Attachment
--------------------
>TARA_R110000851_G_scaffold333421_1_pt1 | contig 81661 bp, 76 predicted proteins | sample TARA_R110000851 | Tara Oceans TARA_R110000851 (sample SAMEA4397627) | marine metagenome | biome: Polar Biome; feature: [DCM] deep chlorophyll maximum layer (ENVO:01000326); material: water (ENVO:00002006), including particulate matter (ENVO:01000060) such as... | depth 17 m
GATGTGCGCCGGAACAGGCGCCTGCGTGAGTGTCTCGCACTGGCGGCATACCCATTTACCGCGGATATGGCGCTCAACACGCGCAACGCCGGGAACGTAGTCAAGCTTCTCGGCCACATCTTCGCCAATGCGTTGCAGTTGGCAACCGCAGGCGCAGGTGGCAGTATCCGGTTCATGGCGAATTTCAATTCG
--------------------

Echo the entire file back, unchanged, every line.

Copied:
>TARA_R110000851_G_scaffold333421_1_pt1 | contig 81661 bp, 76 predicted proteins | sample TARA_R110000851 | Tara Oceans TARA_R110000851 (sample SAMEA4397627) | marine metagenome | biome: Polar Biome; feature: [DCM] deep chlorophyll maximum layer (ENVO:01000326); material: water (ENVO:00002006), including particulate matter (ENVO:01000060) such as... | depth 17 m
GATGTGCGCCGGAACAGGCGCCTGCGTGAGTGTCTCGCACTGGCGGCATACCCATTTACCGCGGATATGGCGCTCAACACGCGCAACGCCGGGAACGTAGTCAAGCTTCTCGGCCACATCTTCGCCAATGCGTTGCAGTTGGCAACCGCAGGCGCAGGTGGCAGTATCCGGTTCATGGCGAATTTCAATTCG